If you’re facing criminal charges in Ontario, it’s important to understand the court procedures that will apply to your case. In this article, Robichaud Law provides expert legal advice and answers to frequently asked questions about Ontario’s criminal court procedures.

Understanding Ontario’s Criminal Court Procedures

criminal court procedures in ontario

Navigating the criminal court system in Ontario can be overwhelming, especially if you’re not familiar with the rules and procedures. Making the wrong decision could have serious legal consequences. Fortunately, the lawyers at Robichaud’s can provide guidance through every step of the process, from suspicion to trial and even appeal.


Below is a simplified overview of the court procedures and rules in the Ontario Court of Justice and Superior Court of Justice. It’s important to note that this information is not legal advice, and court procedures can vary by jurisdiction. If you have specific questions about your legal situation, it’s best to contact a lawyer for guidance.

Learn more about Ontario criminal court procedures by following the links below:

Have you ever wondered about when someone can be detained, arrested, and charged under Canadian criminal law? And if someone is arrested, what are the police’s rights to hold them for bail? The information below provides a general overview of detention, arrest, and criminal charges under Canadian criminal law.

Detention vs. Arrest

Not every police detention is an arrest. In some circumstances, police may detain someone if they have reasonable grounds to believe that the person is involved in a recent or ongoing criminal activity as a suspect. This type of detention is called an “investigative detention,” and it should be brief and minimally intrusive. Regardless of whether someone is detained for investigative detention or under arrest, they have the right to counsel and the ability to contact a lawyer, as stated in section 9 and 10(a) and (b) of the Charter of Rights and Freedoms.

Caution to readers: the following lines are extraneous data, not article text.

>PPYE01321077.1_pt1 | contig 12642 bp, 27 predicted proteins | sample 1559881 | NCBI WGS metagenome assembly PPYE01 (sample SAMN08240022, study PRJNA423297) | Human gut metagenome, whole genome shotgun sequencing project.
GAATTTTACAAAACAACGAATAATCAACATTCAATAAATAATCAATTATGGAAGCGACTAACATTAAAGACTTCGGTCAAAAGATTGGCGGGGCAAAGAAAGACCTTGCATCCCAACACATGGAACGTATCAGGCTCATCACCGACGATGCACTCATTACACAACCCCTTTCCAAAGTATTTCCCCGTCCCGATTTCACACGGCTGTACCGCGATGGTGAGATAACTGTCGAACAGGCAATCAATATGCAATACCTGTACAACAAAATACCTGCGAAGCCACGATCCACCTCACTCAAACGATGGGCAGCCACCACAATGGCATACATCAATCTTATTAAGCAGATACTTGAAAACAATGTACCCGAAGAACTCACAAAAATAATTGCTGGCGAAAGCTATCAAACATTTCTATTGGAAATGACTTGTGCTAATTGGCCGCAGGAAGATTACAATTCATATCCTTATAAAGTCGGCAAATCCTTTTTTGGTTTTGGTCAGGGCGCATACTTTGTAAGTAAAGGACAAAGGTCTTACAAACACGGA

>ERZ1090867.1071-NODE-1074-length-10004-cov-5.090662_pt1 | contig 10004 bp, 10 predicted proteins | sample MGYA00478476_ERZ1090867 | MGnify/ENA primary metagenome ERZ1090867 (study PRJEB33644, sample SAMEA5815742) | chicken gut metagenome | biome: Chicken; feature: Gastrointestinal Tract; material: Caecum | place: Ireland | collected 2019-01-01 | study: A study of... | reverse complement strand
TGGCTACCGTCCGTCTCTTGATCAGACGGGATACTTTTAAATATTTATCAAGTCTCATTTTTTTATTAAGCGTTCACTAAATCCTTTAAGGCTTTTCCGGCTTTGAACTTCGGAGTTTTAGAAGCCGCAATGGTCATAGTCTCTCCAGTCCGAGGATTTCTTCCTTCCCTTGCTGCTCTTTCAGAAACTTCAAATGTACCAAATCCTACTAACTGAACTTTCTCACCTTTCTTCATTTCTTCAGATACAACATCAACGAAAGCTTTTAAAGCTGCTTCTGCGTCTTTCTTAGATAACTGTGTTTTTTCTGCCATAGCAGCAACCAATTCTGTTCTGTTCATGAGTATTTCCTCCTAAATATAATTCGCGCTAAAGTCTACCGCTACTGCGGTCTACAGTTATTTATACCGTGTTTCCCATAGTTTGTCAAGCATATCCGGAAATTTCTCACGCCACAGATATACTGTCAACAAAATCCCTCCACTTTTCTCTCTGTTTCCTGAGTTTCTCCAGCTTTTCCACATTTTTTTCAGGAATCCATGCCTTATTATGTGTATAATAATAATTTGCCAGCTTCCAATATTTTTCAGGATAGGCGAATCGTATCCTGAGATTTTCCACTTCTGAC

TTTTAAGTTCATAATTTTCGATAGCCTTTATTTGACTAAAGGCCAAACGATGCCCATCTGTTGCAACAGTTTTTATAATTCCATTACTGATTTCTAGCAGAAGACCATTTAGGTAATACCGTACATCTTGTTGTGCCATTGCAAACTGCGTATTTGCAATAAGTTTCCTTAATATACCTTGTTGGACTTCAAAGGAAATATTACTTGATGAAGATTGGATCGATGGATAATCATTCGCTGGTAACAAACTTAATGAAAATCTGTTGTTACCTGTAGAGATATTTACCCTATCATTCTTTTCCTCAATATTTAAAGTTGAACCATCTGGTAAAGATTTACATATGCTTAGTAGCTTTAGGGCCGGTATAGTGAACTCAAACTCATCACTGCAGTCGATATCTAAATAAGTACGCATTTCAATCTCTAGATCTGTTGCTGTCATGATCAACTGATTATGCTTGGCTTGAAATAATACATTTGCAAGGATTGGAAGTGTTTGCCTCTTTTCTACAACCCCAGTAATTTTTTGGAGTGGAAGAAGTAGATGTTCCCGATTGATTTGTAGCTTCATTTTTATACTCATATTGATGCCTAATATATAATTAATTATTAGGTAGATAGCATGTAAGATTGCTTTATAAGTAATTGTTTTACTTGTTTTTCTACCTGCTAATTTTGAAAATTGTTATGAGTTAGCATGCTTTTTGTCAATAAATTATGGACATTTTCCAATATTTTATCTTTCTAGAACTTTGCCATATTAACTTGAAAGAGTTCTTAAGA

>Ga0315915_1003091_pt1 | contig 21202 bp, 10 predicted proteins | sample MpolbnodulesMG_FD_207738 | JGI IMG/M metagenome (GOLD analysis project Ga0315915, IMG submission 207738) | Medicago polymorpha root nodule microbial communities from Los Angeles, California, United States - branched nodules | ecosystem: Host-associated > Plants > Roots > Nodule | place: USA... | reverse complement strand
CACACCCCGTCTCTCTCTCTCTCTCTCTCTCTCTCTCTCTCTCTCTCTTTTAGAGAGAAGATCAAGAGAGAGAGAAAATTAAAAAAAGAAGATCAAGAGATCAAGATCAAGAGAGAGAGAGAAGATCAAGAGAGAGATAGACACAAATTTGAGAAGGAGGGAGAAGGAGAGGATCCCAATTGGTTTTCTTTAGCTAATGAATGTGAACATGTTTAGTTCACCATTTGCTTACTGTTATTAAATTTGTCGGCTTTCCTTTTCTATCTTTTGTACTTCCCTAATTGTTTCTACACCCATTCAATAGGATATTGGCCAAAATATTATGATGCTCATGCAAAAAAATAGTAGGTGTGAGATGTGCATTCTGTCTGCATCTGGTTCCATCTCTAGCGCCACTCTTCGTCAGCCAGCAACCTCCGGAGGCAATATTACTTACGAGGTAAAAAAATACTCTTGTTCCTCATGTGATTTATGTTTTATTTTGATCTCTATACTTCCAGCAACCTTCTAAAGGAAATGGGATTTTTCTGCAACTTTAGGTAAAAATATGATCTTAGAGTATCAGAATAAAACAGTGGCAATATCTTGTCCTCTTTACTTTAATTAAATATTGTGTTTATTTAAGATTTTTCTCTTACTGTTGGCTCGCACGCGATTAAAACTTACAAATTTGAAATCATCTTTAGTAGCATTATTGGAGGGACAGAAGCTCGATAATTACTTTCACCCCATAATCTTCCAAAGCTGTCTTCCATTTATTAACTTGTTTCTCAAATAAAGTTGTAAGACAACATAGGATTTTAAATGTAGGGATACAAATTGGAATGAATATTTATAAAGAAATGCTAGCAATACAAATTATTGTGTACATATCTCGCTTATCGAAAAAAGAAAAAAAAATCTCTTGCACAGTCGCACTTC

Arrest Powers

A person may be arrested with or without a warrant. For a warrantless arrest to be legal, the person making the arrest must find someone committing a criminal offense or believe on reasonable grounds that the person has committed a criminal offense and is escaping from those legally entitled to arrest them. This applies to all persons and is often referred to as a “citizen’s arrest.” In making any such arrest, the citizen is required by law to deliver the arrestee to a police officer immediately.

Police officers’ arrest powers are more broad and apply to all persons, as found under s.495(1) C.C.C. They may arrest anyone who has committed an indictable (more serious) criminal offense, anyone who they believe is about to commit an indictable offense, anyone they find committing a criminal offense, and anyone with an outstanding warrant. There are, of course, limitations to these powers, as set out in greater detail in s. 495(2) C.C.C.

Criminal Charges and Issuing Process

When police decide to criminally charge someone, a peace officer must attend before a justice of the peace or judge and swear an “information” that sets out the particulars of the offense. This document becomes the formal document that will appear before the court and follows the accused throughout the process until the charges are disposed of, the information is replaced, or an indictment is filed in more serious cases.